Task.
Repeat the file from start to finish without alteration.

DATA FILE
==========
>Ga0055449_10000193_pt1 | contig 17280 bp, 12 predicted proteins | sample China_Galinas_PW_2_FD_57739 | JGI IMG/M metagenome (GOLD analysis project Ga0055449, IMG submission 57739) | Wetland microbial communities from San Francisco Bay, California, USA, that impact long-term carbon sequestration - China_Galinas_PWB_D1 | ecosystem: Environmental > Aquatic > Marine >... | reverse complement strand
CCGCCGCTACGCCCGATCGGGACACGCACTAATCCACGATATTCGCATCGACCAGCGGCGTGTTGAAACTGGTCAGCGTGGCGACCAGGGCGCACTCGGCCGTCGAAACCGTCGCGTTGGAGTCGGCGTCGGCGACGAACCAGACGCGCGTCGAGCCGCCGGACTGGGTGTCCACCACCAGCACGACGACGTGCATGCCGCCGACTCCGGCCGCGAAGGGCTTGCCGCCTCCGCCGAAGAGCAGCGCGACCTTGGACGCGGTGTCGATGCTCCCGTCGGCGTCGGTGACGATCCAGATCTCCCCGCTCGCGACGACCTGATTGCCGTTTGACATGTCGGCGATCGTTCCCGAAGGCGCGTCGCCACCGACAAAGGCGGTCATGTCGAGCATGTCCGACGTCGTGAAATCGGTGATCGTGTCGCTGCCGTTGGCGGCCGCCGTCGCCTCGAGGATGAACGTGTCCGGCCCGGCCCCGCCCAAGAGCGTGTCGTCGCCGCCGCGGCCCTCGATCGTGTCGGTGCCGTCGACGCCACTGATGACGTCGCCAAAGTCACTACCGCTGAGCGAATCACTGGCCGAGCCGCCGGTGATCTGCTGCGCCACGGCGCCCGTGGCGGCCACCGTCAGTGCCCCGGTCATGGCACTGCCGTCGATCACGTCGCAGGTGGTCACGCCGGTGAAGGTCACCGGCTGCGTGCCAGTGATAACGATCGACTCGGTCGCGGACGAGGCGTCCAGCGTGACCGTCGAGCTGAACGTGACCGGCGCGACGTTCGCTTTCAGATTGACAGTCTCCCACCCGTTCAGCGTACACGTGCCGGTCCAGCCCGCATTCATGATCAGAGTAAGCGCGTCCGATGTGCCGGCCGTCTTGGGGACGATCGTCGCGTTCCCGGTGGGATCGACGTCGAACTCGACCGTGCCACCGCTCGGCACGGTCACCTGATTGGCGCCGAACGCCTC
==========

>Ga0055449_10000193_pt1 | contig 17280 bp, 12 predicted proteins | sample China_Galinas_PW_2_FD_57739 | JGI IMG/M metagenome (GOLD analysis project Ga0055449, IMG submission 57739) | Wetland microbial communities from San Francisco Bay, California, USA, that impact long-term carbon sequestration - China_Galinas_PWB_D1 | ecosystem: Environmental > Aquatic > Marine >... | reverse complement strand
CCGCCGCTACGCCCGATCGGGACACGCACTAATCCACGATATTCGCATCGACCAGCGGCGTGTTGAAACTGGTCAGCGTGGCGACCAGGGCGCACTCGGCCGTCGAAACCGTCGCGTTGGAGTCGGCGTCGGCGACGAACCAGACGCGCGTCGAGCCGCCGGACTGGGTGTCCACCACCAGCACGACGACGTGCATGCCGCCGACTCCGGCCGCGAAGGGCTTGCCGCCTCCGCCGAAGAGCAGCGCGACCTTGGACGCGGTGTCGATGCTCCCGTCGGCGTCGGTGACGATCCAGATCTCCCCGCTCGCGACGACCTGATTGCCGTTTGACATGTCGGCGATCGTTCCCGAAGGCGCGTCGCCACCGACAAAGGCGGTCATGTCGAGCATGTCCGACGTCGTGAAATCGGTGATCGTGTCGCTGCCGTTGGCGGCCGCCGTCGCCTCGAGGATGAACGTGTCCGGCCCGGCCCCGCCCAAGAGCGTGTCGTCGCCGCCGCGGCCCTCGATCGTGTCGGTGCCGTCGACGCCACTGATGACGTCGCCAAAGTCACTACCGCTGAGCGAATCACTGGCCGAGCCGCCGGTGATCTGCTGCGCCACGGCGCCCGTGGCGGCCACCGTCAGTGCCCCGGTCATGGCACTGCCGTCGATCACGTCGCAGGTGGTCACGCCGGTGAAGGTCACCGGCTGCGTGCCAGTGATAACGATCGACTCGGTCGCGGACGAGGCGTCCAGCGTGACCGTCGAGCTGAACGTGACCGGCGCGACGTTCGCTTTCAGATTGACAGTCTCCCACCCGTTCAGCGTACACGTGCCGGTCCAGCCCGCATTCATGATCAGAGTAAGCGCGTCCGATGTGCCGGCCGTCTTGGGGACGATCGTCGCGTTCCCGGTGGGATCGACGTCGAACTCGACCGTGCCACCGCTCGGCACGGTCACCTGATTGGCGCCGAACGCCTC